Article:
WASHINGTON — CtW Investment Group, a fund associated with the Change to Win union coalition, last week said it had sent a letter to the board of directors of Whole Foods Market asking for the removal of John Mackey as chairman and chief executive officer, citing his recent opinion piece in the Wall Street Journal that was critical of health care reform efforts.
The letter was sent as the United Food and Commercial Workers union, which is part of Change to Win, staged a handful of protests at Whole Foods locations around the country and as thousands of consumers pledged to boycott the chain in online postings on Facebook and other websites.
In the piece, Mackey criticized government intervention in health care and offered suggestions for cost savings, citing his own company's plan as an example. He argued that Americans have no more “intrinsic ethical right” to health care than they do to food or shelter.
One UFCW local in La Jolla, Calif., said it planned to distribute information to customers about Mackey's position.
“The purpose of these efforts will be to set the record straight about health care reform and to raise serious concerns about Whole Foods CEO's position on this critical issue,” the UFCW local said in a prepared statement. “These events will be part of a series of regional educational efforts being planned for the coming weeks.”
In addition to protests in Southern California, local protests took place last week at Whole Foods stores in various markets around the country, including Ohio and Minnesota, according to local reports.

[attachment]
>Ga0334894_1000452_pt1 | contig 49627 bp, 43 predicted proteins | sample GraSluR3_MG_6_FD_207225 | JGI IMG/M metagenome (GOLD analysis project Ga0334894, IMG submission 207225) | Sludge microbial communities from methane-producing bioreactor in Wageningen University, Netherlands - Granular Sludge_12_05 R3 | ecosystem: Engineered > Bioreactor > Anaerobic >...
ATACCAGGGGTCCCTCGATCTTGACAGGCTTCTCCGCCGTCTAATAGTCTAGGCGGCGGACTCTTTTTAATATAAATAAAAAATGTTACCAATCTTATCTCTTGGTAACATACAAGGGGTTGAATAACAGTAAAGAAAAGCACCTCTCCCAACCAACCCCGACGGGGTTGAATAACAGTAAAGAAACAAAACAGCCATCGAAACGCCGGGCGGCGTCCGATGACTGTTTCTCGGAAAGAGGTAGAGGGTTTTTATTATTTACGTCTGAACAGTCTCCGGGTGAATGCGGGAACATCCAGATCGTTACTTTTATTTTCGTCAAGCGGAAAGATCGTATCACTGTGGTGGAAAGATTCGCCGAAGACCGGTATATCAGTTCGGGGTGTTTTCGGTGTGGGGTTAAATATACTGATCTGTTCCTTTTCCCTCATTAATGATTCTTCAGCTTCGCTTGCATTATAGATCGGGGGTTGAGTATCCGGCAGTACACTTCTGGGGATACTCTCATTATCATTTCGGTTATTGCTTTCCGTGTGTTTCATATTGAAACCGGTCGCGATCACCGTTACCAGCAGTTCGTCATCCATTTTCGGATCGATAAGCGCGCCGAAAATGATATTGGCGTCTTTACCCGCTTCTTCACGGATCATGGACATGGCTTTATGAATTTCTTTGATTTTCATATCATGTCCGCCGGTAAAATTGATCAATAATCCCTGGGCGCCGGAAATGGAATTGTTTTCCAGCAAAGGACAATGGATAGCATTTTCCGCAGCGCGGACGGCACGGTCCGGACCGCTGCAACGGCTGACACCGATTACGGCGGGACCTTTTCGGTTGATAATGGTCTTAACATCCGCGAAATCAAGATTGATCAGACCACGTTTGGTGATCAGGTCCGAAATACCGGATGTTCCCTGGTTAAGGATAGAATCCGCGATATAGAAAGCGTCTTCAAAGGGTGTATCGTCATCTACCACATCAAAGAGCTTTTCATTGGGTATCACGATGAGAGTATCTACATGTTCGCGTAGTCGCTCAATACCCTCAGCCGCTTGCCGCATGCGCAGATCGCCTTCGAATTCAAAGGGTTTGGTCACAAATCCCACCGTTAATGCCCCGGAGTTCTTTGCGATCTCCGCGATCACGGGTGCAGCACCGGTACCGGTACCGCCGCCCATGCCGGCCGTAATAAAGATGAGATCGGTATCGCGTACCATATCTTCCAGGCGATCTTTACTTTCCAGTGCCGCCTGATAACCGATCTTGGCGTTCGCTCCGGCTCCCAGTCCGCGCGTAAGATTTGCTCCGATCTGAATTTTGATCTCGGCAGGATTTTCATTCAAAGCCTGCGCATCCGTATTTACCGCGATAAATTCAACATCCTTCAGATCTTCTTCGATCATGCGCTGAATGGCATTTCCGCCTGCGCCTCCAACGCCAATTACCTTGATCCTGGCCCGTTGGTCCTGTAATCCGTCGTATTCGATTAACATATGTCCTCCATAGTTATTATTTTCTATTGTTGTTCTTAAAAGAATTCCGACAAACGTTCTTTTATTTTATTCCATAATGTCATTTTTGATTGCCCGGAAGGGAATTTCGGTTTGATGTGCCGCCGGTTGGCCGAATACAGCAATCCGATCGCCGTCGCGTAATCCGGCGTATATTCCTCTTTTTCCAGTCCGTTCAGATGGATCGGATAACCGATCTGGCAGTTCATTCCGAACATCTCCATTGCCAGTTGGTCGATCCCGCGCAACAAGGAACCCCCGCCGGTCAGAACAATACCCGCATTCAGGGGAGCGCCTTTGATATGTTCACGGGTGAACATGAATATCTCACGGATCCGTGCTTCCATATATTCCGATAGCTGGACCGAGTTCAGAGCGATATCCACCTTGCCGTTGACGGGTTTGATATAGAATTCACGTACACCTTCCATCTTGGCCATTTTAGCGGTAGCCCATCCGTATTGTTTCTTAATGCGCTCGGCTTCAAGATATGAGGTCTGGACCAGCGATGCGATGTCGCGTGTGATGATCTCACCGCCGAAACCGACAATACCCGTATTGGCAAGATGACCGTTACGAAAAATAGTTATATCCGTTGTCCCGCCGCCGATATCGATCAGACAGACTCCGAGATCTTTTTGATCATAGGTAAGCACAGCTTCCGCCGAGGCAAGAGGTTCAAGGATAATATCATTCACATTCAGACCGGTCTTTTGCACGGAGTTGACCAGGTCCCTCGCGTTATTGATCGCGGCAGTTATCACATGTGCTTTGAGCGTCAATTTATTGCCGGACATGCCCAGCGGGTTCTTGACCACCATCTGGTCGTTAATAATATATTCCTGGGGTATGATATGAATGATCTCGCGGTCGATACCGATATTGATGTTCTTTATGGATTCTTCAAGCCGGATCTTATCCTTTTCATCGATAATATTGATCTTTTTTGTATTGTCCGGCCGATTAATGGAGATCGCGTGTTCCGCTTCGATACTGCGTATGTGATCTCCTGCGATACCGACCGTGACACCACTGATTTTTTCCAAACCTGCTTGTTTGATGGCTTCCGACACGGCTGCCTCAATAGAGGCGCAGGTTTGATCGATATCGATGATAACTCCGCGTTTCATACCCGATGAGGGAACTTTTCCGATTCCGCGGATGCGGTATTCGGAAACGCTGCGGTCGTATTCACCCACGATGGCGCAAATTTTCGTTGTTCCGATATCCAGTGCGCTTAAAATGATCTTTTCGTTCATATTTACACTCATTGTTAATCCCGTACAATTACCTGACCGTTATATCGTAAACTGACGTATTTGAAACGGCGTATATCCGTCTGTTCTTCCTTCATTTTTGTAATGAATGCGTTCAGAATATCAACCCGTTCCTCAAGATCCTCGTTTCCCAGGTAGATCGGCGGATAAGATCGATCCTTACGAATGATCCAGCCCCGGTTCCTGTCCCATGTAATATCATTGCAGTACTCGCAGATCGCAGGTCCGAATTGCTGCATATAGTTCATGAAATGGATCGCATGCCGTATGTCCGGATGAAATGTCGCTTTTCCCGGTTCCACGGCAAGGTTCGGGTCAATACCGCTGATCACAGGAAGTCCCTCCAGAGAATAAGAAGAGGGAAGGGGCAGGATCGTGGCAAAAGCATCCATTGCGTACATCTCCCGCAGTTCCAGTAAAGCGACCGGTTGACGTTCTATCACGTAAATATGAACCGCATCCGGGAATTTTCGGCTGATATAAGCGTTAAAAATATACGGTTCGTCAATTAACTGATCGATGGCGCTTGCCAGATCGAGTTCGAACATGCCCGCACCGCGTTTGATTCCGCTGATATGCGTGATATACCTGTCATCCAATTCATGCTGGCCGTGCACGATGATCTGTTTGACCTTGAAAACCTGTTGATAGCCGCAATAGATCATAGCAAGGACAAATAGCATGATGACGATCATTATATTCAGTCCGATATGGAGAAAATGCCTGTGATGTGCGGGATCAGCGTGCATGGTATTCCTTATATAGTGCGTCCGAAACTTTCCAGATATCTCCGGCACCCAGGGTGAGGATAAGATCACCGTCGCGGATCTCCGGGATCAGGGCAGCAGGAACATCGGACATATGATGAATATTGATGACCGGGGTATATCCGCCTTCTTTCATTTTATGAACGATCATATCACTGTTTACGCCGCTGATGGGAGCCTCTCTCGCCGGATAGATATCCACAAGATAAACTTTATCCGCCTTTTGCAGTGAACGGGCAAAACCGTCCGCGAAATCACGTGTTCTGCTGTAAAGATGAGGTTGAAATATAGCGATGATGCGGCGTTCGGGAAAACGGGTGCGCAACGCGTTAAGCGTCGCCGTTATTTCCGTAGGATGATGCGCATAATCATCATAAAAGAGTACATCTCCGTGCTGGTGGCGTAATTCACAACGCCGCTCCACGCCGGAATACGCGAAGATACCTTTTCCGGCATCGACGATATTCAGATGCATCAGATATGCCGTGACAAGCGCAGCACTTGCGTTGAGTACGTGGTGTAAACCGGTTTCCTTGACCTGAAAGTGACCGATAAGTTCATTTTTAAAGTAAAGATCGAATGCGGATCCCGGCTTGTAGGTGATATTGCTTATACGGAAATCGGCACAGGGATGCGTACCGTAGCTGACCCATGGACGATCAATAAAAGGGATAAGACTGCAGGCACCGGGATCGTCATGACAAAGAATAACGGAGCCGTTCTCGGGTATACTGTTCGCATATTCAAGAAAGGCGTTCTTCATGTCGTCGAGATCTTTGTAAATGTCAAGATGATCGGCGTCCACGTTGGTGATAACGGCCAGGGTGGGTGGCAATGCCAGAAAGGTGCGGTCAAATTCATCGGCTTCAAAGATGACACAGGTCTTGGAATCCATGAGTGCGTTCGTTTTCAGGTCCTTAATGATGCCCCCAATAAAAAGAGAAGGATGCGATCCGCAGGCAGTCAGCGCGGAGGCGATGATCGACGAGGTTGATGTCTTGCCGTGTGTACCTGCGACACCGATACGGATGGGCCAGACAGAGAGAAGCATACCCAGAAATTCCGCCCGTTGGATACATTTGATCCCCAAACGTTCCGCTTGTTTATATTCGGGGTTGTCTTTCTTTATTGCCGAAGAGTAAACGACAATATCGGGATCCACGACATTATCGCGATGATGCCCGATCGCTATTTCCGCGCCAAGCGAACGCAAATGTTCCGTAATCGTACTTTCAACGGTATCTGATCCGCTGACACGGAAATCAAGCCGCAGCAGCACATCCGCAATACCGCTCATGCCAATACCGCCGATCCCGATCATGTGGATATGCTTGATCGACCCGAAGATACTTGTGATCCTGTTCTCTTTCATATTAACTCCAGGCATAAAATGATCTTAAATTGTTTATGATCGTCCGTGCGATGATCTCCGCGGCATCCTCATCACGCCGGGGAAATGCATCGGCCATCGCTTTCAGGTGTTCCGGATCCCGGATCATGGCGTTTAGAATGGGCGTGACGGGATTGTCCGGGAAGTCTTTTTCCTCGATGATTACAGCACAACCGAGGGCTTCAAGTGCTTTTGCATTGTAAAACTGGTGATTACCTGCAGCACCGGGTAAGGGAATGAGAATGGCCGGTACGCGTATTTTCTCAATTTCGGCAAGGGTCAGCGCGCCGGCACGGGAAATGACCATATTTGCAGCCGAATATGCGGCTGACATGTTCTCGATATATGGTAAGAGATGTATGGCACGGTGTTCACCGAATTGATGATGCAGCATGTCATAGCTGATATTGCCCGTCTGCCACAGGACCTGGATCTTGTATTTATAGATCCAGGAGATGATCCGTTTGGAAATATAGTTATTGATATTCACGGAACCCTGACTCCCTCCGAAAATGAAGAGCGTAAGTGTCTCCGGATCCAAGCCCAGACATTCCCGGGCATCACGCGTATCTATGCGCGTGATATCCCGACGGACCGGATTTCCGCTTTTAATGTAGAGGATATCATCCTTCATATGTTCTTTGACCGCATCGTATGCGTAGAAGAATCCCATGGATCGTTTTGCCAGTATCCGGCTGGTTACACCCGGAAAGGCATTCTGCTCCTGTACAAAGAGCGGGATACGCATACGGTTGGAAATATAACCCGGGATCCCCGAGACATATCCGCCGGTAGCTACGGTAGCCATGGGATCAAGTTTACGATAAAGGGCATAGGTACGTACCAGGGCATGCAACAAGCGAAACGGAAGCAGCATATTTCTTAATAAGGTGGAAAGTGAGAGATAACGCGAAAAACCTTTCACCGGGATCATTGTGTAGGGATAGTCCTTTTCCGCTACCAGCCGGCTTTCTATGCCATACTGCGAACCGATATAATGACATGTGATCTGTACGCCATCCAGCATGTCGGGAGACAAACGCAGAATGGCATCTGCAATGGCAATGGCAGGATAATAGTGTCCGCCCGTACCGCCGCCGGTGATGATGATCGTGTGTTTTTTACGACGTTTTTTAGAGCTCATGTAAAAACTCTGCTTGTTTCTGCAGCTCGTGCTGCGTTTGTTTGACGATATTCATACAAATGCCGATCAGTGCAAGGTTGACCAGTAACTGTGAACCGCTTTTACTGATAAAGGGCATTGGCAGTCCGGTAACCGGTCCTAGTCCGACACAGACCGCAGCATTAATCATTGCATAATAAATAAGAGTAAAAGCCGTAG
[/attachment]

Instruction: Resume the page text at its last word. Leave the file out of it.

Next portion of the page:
The UFCW and CtW Investment Group are also pushing for the Bravo cable network to drop Whole Foods as the sponsor of the “Top Chef” show, reports said.
In a prepared statement, Bill Patterson, executive director of CtW Investment Group, said Mackey was seeking to capitalize on Whole Foods' reputation to “champion his personal political views,” and in doing so has offended many of the company's customers.
“This is not the first time Mr. Mackey's unsanctioned communications have damaged Whole Foods' image with consumers and investors,” he said. “At a time when shareholders are looking for Whole Foods' management to focus on improving operations in an uncertain economy, we cannot afford the risk to our company's brand reputation caused by Mr. Mackey's indiscretion.”
Mackey has been criticized in the past for his writings, including his series of postings on a Yahoo! stock message board under a pseudonym in which he criticized Whole Foods' competitors and a blog post on his company's website in which he criticized the Federal Trade Commission for its investigation of Whole Foods' acquisition of Wild Oats.
Whole Foods declined comment last week.